Natural Health News — As a nutritional trace element, selenium forms an essential part of our diet.
In collaboration with the International Agency for Research on Cancer, researchers from Charité – Universitätsmedizin Berlin have been able to show that high blood selenium levels are associated with a decreased risk of developing liver cancer.
In addition to other risk factors, the study also examines in how far selenium levels may influence the development of other types of cancer. Results from this study have been published in the American Journal of Clinical Nutrition.
» Selenium is an essential trace element found in foods such as fish, shellfish, meat, milk and eggs.
» Deficiencies in selenium are associated with a range of disease, including some cancers.
» A large study in Europe, where soils in many countries are selenium depleted, has linked low selenium levels with a higher risk of liver cancer.
Selenium (Se) is found in foods like fish, shellfish, meat, milk and eggs; certain South American nuts, such as Brazil nuts, are also good sources of selenium. It is a trace element that occurs naturally in soil and plants, and enters the bodies of humans and animals via the food they ingest.
It is thought to help prevent cancer due to its role in protecting cells from oxidative stress and inflammation.
In many countries in Europe selenium levels in the soil low in comparison with other areas of the world, especially in comparison to North America. Deficiencies of varying degrees of severity are common among the general population, and are the reason why German livestock receive selenium supplements in their feed.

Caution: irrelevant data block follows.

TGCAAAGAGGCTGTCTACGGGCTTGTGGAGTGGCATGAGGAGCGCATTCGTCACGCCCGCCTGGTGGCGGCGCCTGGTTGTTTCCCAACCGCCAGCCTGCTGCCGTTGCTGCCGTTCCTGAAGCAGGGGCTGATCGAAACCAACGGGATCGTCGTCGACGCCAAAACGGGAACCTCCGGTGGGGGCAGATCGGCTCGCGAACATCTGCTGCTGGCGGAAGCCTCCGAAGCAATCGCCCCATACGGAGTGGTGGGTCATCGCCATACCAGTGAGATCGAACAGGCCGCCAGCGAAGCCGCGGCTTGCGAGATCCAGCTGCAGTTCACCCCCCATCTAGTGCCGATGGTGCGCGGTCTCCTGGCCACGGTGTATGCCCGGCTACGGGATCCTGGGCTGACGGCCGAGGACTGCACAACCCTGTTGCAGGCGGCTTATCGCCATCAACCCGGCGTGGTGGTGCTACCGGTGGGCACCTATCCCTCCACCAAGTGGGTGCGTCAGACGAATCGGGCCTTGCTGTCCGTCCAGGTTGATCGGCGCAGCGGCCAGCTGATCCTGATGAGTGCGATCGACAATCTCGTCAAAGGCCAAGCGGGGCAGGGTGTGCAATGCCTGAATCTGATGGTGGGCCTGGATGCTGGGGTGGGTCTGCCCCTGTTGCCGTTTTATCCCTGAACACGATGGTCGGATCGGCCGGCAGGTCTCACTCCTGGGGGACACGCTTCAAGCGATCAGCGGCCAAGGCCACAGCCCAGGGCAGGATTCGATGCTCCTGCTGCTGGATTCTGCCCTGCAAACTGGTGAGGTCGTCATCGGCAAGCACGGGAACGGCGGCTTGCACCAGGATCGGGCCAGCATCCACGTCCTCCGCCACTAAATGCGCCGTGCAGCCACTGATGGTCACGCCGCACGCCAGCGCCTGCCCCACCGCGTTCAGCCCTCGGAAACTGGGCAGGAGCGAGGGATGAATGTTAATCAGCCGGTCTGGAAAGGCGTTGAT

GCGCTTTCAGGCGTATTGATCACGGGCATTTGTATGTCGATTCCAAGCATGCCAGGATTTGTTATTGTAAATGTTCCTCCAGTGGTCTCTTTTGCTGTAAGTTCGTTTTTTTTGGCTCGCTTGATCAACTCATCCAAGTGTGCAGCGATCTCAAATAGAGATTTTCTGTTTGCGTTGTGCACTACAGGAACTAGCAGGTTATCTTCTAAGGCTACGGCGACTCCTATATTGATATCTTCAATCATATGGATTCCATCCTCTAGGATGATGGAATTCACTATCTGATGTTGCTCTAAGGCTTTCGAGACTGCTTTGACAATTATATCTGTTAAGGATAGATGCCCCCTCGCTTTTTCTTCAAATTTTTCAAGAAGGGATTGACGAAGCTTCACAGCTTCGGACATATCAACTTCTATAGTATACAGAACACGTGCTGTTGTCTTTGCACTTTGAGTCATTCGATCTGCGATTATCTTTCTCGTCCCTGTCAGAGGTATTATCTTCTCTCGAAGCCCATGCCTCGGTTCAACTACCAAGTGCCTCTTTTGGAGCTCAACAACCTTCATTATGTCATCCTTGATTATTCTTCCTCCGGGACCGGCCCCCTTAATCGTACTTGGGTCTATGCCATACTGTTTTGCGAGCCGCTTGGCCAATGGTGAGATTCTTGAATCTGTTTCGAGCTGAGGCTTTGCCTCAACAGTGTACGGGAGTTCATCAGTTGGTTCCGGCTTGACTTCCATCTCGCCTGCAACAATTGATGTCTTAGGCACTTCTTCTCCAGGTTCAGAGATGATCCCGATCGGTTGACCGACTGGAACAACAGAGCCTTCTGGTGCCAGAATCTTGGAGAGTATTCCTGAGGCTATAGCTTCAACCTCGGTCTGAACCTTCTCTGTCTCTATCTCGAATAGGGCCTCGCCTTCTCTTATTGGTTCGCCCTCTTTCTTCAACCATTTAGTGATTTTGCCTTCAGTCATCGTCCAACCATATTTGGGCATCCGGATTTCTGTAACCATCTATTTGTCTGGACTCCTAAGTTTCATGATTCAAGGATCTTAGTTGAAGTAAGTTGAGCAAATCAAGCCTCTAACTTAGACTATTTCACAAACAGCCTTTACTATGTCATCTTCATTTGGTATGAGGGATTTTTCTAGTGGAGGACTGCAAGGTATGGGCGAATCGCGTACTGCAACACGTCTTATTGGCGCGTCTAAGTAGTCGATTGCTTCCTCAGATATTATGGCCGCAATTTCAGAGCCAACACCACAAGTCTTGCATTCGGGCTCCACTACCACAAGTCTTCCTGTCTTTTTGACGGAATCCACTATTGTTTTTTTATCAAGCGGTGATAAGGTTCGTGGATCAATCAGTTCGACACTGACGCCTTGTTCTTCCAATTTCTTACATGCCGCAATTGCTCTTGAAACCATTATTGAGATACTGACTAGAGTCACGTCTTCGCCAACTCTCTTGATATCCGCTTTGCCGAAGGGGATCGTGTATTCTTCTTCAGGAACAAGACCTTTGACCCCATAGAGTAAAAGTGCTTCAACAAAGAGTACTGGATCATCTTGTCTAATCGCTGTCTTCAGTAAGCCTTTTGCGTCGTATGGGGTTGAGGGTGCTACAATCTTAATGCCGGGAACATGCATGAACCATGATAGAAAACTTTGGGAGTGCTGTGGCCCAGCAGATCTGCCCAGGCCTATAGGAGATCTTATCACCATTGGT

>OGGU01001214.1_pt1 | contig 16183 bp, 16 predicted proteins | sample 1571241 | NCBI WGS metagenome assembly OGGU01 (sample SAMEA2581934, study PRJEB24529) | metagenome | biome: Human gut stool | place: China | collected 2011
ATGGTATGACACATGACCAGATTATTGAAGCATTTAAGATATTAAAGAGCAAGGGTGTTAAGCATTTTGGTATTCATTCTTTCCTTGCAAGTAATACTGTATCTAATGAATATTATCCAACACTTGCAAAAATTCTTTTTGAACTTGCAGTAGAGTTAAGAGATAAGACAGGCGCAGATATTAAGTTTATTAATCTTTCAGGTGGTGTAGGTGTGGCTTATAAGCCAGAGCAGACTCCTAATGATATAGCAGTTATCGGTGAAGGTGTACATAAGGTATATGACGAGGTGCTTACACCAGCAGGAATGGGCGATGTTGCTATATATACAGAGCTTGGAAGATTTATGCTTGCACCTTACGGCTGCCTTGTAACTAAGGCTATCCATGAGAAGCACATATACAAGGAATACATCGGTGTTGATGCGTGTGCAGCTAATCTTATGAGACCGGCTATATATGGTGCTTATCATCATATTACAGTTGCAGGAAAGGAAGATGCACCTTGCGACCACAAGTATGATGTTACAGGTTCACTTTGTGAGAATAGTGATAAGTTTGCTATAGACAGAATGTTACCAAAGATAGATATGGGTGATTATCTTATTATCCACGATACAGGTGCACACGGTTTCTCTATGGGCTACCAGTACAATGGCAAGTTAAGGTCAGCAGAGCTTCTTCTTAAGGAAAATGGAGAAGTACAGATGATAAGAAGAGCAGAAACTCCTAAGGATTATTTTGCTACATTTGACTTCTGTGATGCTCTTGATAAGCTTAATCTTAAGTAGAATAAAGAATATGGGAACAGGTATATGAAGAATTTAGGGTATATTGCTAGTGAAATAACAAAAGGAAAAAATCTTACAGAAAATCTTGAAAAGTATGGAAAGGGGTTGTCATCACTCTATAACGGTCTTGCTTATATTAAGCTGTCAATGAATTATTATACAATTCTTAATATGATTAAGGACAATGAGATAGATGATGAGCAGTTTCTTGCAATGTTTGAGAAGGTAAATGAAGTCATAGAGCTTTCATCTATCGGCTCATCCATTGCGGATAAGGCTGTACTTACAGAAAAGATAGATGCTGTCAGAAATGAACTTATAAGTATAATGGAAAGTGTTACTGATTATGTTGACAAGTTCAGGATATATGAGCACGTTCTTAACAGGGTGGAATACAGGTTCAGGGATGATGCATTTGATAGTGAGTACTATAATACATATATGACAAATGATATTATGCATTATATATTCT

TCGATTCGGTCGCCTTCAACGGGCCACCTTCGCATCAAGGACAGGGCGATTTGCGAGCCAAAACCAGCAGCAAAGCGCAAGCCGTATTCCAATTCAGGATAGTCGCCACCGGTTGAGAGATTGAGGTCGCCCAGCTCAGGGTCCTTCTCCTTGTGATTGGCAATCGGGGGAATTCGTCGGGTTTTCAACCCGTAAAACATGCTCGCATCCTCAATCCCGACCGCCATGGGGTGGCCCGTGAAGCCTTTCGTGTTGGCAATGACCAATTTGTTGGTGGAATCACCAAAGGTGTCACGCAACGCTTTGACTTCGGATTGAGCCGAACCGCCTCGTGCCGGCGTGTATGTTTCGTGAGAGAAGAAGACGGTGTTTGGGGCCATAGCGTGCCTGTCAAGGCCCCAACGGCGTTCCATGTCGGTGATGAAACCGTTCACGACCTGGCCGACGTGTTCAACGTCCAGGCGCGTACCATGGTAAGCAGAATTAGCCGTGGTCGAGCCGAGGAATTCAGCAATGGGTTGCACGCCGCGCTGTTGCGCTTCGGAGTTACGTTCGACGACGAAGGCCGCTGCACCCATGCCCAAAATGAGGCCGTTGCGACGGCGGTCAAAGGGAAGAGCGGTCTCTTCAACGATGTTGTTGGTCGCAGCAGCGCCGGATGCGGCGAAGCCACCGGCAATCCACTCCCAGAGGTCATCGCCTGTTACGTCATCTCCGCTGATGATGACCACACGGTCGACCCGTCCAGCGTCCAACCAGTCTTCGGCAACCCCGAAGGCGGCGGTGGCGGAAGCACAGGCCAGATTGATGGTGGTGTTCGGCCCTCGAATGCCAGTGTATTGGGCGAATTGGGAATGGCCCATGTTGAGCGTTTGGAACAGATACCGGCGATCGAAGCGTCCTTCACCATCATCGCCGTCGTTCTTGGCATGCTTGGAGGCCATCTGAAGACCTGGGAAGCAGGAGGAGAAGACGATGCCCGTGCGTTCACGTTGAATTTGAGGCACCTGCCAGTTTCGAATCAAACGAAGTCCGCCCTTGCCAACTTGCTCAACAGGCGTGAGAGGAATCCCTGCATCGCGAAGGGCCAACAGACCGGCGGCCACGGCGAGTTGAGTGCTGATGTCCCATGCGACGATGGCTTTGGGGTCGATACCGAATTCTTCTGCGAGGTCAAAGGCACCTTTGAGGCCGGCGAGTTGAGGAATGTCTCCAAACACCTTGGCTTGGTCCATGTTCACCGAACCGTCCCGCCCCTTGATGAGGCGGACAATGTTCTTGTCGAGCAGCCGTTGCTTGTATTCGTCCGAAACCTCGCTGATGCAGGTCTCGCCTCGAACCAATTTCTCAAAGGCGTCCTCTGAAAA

Liver cancer is the 14th most common cancer in Europe and rates are rapidly increasing likely due to unhealthy dietary and lifestyle habits.
“We have been able to show that selenium deficiency is a major risk factor for liver cancer,” says researcher Prof. Dr. Lutz Schomburg of the Institute of Experimental Endocrinology.
He adds: “According to our data, the third of the population with lowest selenium status have a 5-10 fold increased risk of developing hepatocellular carcinoma – also known as liver cancer.”
Nearly half a million studied
The European researchers investigated 477,000 people, over a 10-year period. Participants came from 10 European countries: Denmark, France, Germany, Greece, Italy, Netherlands, Norway, Spain, Sweden, and the UK.
Questionnaires were used to determine diet and blood samples were analysed to determine selenium status.
The researchers found that two types of liver cancer – hepatocellular carcinoma (HCC) and gallbladder and biliary tract cancers (GBTC) – could be linked to significantly lower circulating selenium in the blood.
However, this observation was not found with another type of liver cancer, intrahepatic bile duct cancer (IHBC).
Higher circulating selenium was associated with a significantly lower liver cancer risk, though this protective effect was not seen in the other cancers studied.
“The research findings tentatively suggest that where selenium is suboptimal, increasing selenium intake may be a further strategy for liver cancer prevention in addition to avoiding alcohol consumption, maintaining a healthy body weight, and stopping smoking,” said lead researcher Dr David Hughes of the Department of Physiology and Centre for Systems Medicine of the RCSI in Dublin, Ireland.
The study did not look at specific sources of selenium, such as diet or supplementation, but resutls underscore the importance of a balanced diet that includes selnium-rich foods.
Previous studies had suggested a similar relationship between a person’s selenium status and their risk of developing colon cancer, as well as their risk of developing autoimmune thyroid disease. We have previously reported on seleiums role in helping to slow down the immune over-response, which is a key factor in certain types of cancer such as melanoma, prostate cancer and certain types of leukaemia.
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